PW ( a ) = lim n P n ( a )

Thus, we have the final equation of page weight:

PW ( a ) = b LW ( b a ) · PW ( b )

Note that the sum includes the contribution from the page weight reservoir R.

Since the page weight is the probability for a user to visit a page, it can also represent the importance of each page. A highly popular site, such as the Yahoo! home page is more likely to have higher page weight than less popular and obscure pages.

Link Weight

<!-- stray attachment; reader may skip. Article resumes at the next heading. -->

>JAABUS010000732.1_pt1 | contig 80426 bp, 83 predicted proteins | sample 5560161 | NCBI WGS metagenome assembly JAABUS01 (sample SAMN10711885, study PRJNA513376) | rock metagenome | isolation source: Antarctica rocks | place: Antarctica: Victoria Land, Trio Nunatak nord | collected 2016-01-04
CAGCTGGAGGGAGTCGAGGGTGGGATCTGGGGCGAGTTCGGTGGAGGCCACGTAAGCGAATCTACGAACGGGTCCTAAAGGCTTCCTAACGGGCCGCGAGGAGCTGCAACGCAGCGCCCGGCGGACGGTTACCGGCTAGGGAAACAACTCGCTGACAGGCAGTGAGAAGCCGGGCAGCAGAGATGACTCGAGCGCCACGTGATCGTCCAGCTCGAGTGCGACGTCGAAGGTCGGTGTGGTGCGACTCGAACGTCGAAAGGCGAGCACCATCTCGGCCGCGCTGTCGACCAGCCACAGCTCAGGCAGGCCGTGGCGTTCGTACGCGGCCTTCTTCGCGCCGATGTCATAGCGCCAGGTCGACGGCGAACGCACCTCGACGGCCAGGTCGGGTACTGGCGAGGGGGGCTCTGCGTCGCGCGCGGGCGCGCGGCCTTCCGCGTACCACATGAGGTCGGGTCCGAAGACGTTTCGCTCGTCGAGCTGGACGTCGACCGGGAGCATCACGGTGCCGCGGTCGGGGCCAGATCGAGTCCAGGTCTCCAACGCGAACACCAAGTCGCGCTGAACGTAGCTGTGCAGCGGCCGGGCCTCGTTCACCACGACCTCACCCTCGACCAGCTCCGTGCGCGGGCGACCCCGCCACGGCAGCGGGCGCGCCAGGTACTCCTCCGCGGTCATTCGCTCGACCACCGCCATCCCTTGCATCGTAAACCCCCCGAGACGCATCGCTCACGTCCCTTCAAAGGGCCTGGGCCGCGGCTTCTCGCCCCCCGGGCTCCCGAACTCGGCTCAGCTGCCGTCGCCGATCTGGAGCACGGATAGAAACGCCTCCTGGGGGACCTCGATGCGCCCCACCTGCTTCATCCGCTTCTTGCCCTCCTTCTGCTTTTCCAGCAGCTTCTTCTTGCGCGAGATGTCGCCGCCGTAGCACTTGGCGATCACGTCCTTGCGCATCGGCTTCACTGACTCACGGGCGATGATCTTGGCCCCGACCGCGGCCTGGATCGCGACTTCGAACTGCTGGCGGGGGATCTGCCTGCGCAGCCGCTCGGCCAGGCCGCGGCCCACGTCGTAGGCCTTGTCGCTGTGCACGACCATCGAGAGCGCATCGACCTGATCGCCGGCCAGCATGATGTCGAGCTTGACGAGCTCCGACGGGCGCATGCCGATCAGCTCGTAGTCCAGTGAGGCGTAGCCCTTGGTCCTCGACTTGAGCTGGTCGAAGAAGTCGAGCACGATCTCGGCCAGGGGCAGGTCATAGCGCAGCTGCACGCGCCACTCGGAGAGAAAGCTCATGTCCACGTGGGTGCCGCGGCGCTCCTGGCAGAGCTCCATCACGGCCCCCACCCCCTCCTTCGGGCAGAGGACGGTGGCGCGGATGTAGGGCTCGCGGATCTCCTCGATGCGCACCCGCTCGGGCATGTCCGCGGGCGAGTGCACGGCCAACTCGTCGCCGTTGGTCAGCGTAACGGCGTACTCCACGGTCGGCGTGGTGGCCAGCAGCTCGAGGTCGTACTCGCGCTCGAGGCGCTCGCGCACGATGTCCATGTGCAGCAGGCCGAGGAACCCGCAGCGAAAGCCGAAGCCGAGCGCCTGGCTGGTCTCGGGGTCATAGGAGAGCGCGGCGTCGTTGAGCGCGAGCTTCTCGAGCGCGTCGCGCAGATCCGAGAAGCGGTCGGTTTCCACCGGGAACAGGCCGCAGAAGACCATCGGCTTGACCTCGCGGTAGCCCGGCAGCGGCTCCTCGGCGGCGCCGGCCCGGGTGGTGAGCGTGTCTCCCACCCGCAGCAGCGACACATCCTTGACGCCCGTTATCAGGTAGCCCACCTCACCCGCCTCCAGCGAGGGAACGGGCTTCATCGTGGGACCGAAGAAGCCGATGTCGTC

Link weight is the probability for the user to choose a particular outbound hyperlink out of all outbound links originating from a page. Link weight also represents the importance of the link. In one embodiment, all link weights from a given page a can have a uniform value corresponding to 1/Nout(a), where Nout(a) is the total number of links outbound from page a, including the extra link to the page weight reservoir. Therefore, Nout(a) is greater than or equal to one for every page and there is no terminal page in the collection. In another embodiment, not every outbound link is equally important. Thus, we give each link a different weight depending on several factors such as the offset of the link (i.e., position on the page) and the size of the paragraph where the link is located. A link readily visible upon the loading of a page can have a higher link weight than one visible only after scrolling down. The search engine can also assign different weights for external links—links that point to pages in other domain—and internal links—links that point to pages in the same domain. Many times the internal links serve as navigational tools rather than leading to new subjects represented by the anchor texts. The sum of all link weights from a page equals one: